The database’s structure was located three levels deep under File | Define | Fields. FileMaker supports, text, numbers, date, time, binary OLE objects called containers, calculations, summary, and global field types. I had forgotten what global types were, so I looked for Help or the question mark. No such luck, but F1 came to the rescue. A global field is a field for which the same value appears for each record. Now that made sense, but FileMaker went a bit further in that it could be also be used as a temporary storage area for scripts. What a strange place for scripts --- in a field! Oh, well!

FileMaker also uses number types in a non-traditional way. Numbers can be text, so a zip+four zip code can be numerical, including a leading zero and the hyphen. Yikes! --- after all that I’ve taught my students. Oh well, now I know where Lotus Approach got the idea. In fact, I am told by a knowledgeable source, that Approach was developed by the same team that created FileMaker Pro.

FileMaker’s rich data structure also permits default values, serial values, validation ranges and rules, pick lists, fields with multiple values, calculated values, lookup values, and values from previous records. All fields can be indexed, which pushes the program beyond Works and into the semi-pro leagues. To index, however, FileMaker has a button called Storage Options under the field options. Come on now, beginners won’t melt if programs use such words as index!

I was anxious to see FileMaker’s relational capabilities. FileMaker, since I had known it, always had foreign file lookup fields; however, I and others never considered FileMaker to be a full blown relational database. The proclamation by FileMaker Pro’s Bible that FileMaker was a "semi-relational" database only clouded the issue.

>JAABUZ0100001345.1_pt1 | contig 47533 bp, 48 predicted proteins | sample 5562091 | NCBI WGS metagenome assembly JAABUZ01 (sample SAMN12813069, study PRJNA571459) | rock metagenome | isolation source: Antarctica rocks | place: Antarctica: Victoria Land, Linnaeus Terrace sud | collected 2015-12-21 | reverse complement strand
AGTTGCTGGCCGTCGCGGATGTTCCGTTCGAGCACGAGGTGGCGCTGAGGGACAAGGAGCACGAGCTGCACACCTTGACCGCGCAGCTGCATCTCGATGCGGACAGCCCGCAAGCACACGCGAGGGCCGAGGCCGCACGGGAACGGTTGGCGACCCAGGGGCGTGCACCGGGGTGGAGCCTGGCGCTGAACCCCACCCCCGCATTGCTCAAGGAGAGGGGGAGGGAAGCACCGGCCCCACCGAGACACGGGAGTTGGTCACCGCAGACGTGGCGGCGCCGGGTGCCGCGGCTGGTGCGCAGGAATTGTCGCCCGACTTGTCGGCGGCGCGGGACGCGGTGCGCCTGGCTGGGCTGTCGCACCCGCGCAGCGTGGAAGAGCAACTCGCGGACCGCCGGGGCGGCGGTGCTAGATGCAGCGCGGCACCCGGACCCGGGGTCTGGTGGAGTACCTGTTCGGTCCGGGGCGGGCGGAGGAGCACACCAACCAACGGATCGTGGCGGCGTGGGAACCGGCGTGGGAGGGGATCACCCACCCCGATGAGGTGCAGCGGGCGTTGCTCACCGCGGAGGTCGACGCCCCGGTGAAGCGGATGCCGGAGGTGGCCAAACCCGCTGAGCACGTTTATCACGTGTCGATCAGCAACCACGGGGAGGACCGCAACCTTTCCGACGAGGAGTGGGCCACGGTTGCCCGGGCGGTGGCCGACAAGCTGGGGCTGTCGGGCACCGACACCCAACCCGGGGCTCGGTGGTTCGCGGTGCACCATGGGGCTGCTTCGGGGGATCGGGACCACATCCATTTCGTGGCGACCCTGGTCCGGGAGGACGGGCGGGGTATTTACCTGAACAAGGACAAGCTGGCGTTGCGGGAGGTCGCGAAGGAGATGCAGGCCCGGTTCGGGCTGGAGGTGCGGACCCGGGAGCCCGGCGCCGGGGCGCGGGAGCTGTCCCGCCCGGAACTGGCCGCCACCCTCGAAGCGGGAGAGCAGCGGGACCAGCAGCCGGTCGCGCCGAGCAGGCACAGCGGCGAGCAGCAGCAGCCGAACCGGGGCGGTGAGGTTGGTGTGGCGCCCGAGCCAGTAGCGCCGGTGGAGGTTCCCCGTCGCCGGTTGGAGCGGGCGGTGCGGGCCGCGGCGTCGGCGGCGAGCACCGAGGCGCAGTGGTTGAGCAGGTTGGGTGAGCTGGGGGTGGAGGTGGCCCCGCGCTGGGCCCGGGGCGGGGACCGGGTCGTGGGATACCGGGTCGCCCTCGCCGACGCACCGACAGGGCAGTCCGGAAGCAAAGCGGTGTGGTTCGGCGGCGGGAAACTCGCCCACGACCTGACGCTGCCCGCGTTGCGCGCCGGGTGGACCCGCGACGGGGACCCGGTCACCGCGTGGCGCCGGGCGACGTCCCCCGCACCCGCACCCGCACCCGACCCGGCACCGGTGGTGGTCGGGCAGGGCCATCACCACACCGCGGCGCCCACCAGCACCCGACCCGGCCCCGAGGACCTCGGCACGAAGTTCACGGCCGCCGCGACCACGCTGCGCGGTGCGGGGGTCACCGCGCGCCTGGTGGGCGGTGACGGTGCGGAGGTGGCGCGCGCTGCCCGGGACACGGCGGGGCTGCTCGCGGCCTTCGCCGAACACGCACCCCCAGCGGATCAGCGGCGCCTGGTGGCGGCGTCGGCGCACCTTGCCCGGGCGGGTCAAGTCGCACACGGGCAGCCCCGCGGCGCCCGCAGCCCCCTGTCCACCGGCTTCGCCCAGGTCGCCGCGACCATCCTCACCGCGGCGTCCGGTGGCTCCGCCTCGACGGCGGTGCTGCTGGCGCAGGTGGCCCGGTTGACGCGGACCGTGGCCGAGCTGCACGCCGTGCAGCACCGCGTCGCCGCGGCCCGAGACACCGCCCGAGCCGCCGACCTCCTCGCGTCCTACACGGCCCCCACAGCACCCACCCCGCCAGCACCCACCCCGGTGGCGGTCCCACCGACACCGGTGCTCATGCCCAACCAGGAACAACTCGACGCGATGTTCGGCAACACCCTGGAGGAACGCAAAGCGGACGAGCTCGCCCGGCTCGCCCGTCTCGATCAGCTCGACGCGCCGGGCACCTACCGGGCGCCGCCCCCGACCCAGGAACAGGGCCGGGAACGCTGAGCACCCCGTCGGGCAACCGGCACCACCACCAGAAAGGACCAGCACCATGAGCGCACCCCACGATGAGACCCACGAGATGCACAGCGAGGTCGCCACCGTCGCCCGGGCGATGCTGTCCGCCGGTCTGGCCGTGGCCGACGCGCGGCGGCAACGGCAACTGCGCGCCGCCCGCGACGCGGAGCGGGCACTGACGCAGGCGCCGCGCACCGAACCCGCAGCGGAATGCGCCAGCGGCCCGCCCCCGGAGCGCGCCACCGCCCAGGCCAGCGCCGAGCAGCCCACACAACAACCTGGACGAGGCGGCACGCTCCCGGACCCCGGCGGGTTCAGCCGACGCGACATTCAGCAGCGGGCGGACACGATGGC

I immediately aimed for ODBC with some trepidation, because, first of all, it was listed under File | Import. The last thing in the world I wanted to do was to import the file --- I just wanted to link to it. No such luck --- ODBC imports! Okay, let’s try File | Define | Relationships. Oh, no! --- the related file had to be a FileMaker 3 or 4 file. Unless I seriously missed something, FileMaker is relational --- but only in its own league. Score only a 5!

Overall FileMaker Pro is an excellent choice for someone who needs to track a simple expense accounts or someone who needs to create a complex inventory system or for a company that needs to share data, including relational data as long as the data is all within the FileMaker family of file formats. FileMaker is easy, yet powerful, and enables one to design pleasing, user friendly forms across Mac and PC platforms.

The program comes with a two-hour on-line tutorial, a new features guide, and a user’s guide.

FileMaker Pro 4.1 lists for $179.95 and FileMaker is offering a competitive upgrade rebate of $50, good until 12/31/99. A trial version is offered at

PROS: Quick and useful jump off point with templates for home, business, and education. Networkable (TCP/IP or IPX/SPX).

CONS: Use of numerical field types in a non-traditional way, but now that I think about it, one could add "2 dozen plus 2 dozen" all in the same field. The real minuses were the lack of more extensive relational capabilities and incomplete ODBC support.

1999 by Fred Kagel, Dir. Freehold Computer Training. All rights reserved. Permission granted to republish in non-profit publications provided this notice appears in its entirety. Contact or visit